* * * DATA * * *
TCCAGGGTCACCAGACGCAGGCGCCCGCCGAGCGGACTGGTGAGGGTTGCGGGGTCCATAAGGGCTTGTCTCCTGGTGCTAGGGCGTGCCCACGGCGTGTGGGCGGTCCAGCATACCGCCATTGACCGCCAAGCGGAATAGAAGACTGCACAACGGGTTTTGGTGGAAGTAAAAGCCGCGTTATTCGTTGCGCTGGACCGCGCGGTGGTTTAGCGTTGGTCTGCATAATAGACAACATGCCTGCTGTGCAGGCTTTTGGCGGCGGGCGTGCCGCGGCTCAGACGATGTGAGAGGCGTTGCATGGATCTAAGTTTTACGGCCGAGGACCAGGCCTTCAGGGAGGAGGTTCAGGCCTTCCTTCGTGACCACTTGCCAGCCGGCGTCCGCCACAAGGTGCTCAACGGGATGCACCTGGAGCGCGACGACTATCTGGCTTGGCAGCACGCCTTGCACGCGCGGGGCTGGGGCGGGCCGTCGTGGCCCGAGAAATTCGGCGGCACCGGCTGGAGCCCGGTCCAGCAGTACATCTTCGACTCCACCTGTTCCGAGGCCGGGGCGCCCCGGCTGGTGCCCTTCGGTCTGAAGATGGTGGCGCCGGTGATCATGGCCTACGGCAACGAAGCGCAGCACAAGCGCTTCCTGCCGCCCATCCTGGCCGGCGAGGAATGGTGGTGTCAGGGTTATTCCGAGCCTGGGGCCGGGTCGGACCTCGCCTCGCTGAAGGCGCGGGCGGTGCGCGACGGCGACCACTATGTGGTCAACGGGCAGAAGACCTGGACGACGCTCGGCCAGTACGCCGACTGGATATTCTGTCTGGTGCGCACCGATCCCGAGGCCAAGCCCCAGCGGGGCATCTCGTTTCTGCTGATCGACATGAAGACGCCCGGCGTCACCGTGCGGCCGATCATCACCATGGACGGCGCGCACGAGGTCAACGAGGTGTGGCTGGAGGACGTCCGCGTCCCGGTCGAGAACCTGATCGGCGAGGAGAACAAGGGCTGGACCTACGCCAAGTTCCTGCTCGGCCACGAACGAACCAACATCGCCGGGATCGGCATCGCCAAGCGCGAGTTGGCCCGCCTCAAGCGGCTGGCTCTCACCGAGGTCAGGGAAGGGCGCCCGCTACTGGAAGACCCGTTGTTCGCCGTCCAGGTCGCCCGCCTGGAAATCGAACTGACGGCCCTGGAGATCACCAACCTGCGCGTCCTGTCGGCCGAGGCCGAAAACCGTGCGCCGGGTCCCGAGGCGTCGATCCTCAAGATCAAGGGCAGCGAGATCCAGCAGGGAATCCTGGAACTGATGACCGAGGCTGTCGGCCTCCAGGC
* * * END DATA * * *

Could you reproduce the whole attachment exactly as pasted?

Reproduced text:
TCCAGGGTCACCAGACGCAGGCGCCCGCCGAGCGGACTGGTGAGGGTTGCGGGGTCCATAAGGGCTTGTCTCCTGGTGCTAGGGCGTGCCCACGGCGTGTGGGCGGTCCAGCATACCGCCATTGACCGCCAAGCGGAATAGAAGACTGCACAACGGGTTTTGGTGGAAGTAAAAGCCGCGTTATTCGTTGCGCTGGACCGCGCGGTGGTTTAGCGTTGGTCTGCATAATAGACAACATGCCTGCTGTGCAGGCTTTTGGCGGCGGGCGTGCCGCGGCTCAGACGATGTGAGAGGCGTTGCATGGATCTAAGTTTTACGGCCGAGGACCAGGCCTTCAGGGAGGAGGTTCAGGCCTTCCTTCGTGACCACTTGCCAGCCGGCGTCCGCCACAAGGTGCTCAACGGGATGCACCTGGAGCGCGACGACTATCTGGCTTGGCAGCACGCCTTGCACGCGCGGGGCTGGGGCGGGCCGTCGTGGCCCGAGAAATTCGGCGGCACCGGCTGGAGCCCGGTCCAGCAGTACATCTTCGACTCCACCTGTTCCGAGGCCGGGGCGCCCCGGCTGGTGCCCTTCGGTCTGAAGATGGTGGCGCCGGTGATCATGGCCTACGGCAACGAAGCGCAGCACAAGCGCTTCCTGCCGCCCATCCTGGCCGGCGAGGAATGGTGGTGTCAGGGTTATTCCGAGCCTGGGGCCGGGTCGGACCTCGCCTCGCTGAAGGCGCGGGCGGTGCGCGACGGCGACCACTATGTGGTCAACGGGCAGAAGACCTGGACGACGCTCGGCCAGTACGCCGACTGGATATTCTGTCTGGTGCGCACCGATCCCGAGGCCAAGCCCCAGCGGGGCATCTCGTTTCTGCTGATCGACATGAAGACGCCCGGCGTCACCGTGCGGCCGATCATCACCATGGACGGCGCGCACGAGGTCAACGAGGTGTGGCTGGAGGACGTCCGCGTCCCGGTCGAGAACCTGATCGGCGAGGAGAACAAGGGCTGGACCTACGCCAAGTTCCTGCTCGGCCACGAACGAACCAACATCGCCGGGATCGGCATCGCCAAGCGCGAGTTGGCCCGCCTCAAGCGGCTGGCTCTCACCGAGGTCAGGGAAGGGCGCCCGCTACTGGAAGACCCGTTGTTCGCCGTCCAGGTCGCCCGCCTGGAAATCGAACTGACGGCCCTGGAGATCACCAACCTGCGCGTCCTGTCGGCCGAGGCCGAAAACCGTGCGCCGGGTCCCGAGGCGTCGATCCTCAAGATCAAGGGCAGCGAGATCCAGCAGGGAATCCTGGAACTGATGACCGAGGCTGTCGGCCTCCAGGC